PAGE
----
Floyd Smith drives a vehicle, likes to garden, ride his lawnmower, split his own wood, and until about five years ago was a working man. Floyd Smith was also born in 1916.
The Storey’s Beach resident, celebrated his 99th birthday on June 28.
Neighbour and friend Heather Davey describes him as “a hardworking, God-fearing family man.”
When Davey first moved into the neighbourhood, she was in her driveway with her car hood up trying to figure out a problem.
Smith walked right over, introduced himself and proceeded to help out.
Articulate and with sharp wit, Smith says that out of everything he has accomplished in his life, he is most proud of his family and his involvement with his Seventh-day Adventist Church.
Like many others who grew up during the Great Depression, he was working from a young age and completed a Grade 8 education. He highly values education and learning, and is proud he was able to send his six children to private schools and the diverse professions they have pursued. This passion for education has also inspired Smith to help fund schools in India.
When he was a young man Smith was bucked off a bull, blowing out the cartilage of his fifth lumbar vertebra.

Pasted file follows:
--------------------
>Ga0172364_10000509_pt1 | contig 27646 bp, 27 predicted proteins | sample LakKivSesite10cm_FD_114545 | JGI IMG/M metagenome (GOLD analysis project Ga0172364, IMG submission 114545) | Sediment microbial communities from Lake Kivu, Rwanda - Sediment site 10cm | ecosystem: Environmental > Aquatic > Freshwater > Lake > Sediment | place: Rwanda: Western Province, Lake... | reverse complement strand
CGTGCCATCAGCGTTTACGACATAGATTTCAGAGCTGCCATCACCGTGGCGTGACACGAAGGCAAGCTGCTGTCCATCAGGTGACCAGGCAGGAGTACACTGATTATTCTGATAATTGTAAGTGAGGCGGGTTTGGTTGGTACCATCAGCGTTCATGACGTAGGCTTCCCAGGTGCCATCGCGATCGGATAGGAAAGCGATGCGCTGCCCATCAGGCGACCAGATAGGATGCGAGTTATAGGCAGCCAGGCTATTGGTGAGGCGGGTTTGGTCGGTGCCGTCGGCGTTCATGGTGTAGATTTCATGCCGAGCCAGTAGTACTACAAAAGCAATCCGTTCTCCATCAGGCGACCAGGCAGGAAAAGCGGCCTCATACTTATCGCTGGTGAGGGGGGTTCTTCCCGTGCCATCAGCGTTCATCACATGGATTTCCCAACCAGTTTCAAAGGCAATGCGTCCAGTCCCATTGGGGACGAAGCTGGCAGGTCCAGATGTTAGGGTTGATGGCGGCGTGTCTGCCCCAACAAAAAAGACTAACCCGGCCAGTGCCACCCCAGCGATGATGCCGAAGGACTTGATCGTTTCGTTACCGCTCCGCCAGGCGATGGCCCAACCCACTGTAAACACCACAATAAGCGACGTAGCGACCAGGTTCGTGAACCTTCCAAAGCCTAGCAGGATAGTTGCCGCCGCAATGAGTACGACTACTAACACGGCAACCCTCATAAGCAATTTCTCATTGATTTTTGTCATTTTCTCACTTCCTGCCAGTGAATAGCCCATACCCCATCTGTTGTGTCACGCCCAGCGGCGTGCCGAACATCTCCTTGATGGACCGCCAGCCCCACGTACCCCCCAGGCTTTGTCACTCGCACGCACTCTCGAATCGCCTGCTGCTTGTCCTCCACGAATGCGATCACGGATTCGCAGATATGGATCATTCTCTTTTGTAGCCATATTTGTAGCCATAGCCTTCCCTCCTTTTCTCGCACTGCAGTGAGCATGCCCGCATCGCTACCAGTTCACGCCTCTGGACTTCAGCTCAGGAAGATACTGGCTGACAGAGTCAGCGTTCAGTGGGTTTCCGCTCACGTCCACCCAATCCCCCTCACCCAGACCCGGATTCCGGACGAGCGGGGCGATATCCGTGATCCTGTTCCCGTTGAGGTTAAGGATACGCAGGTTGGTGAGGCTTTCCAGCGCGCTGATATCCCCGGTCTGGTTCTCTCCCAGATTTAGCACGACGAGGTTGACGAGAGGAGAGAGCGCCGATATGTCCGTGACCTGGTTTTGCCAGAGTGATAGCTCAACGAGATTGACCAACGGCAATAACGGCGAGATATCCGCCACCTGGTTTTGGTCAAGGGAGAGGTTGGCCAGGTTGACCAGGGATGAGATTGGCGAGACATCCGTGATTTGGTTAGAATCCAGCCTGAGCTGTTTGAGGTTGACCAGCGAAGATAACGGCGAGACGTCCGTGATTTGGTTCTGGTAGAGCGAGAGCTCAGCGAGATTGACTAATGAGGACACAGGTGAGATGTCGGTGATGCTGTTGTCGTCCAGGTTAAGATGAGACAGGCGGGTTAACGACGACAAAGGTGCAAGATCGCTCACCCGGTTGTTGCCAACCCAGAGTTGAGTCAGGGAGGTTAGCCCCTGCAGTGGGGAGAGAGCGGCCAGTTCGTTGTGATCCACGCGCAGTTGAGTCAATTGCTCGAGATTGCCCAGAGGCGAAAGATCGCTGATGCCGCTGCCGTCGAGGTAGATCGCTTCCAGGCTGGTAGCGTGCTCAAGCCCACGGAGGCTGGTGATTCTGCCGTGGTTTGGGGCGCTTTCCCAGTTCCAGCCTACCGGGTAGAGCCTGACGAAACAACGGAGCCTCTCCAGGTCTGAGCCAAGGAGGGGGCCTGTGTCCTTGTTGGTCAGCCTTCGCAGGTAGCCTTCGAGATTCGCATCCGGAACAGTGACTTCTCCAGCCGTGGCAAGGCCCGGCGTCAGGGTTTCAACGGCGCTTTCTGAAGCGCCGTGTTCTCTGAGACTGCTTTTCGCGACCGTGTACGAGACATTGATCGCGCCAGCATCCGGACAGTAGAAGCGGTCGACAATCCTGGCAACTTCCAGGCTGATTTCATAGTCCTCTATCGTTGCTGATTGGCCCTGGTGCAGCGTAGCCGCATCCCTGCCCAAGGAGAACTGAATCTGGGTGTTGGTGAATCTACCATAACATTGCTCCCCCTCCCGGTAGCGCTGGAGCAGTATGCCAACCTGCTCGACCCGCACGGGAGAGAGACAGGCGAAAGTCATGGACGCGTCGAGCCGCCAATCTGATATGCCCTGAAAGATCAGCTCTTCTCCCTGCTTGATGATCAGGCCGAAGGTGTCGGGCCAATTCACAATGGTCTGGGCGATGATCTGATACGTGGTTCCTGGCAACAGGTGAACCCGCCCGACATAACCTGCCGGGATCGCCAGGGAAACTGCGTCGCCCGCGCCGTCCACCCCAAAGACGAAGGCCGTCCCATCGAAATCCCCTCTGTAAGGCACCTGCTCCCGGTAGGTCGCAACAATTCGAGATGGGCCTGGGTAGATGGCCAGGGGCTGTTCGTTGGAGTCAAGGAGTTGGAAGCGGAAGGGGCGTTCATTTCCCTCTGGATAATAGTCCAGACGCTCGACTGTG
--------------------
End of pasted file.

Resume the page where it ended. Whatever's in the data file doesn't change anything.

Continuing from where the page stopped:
Despite lifelong pain from this injury, Smith has had a long career in logging and also running his own sawmills, including his own North Island operation which he retired from at age 94. “I’ve done it all,” he says.
His independence is extremely important to him. He lives in his own house near the beach and several of his children who live close by help to take care of him, including daughter Wilma Rafuse.
Smith was born to homesteader parents in Saskatchewan and in his childhood moved to Iowa, Colorado and back to Canada. He spent much of his childhood in Northern Saskatchewan, where he began working with wood. Smith met his wife in Rocky Mountain House, and the two got married on their way to McBride. It was their first time seeing the Rocky Mountains.
They went onto live in Kelowna and Sicamous before settling for 38 years in Armstrong. He moved to Port Hardy about 20 years ago.
Smith eats a mostly vegetarian diet, except for salmon on occasion.
He likes porridge for breakfast, does not drink alcohol, and says that in his life he has probably had a few dozen cups of coffee and a few dozen cigarettes – all before age 18.
“Clean living is the best bargain in the world,” he says.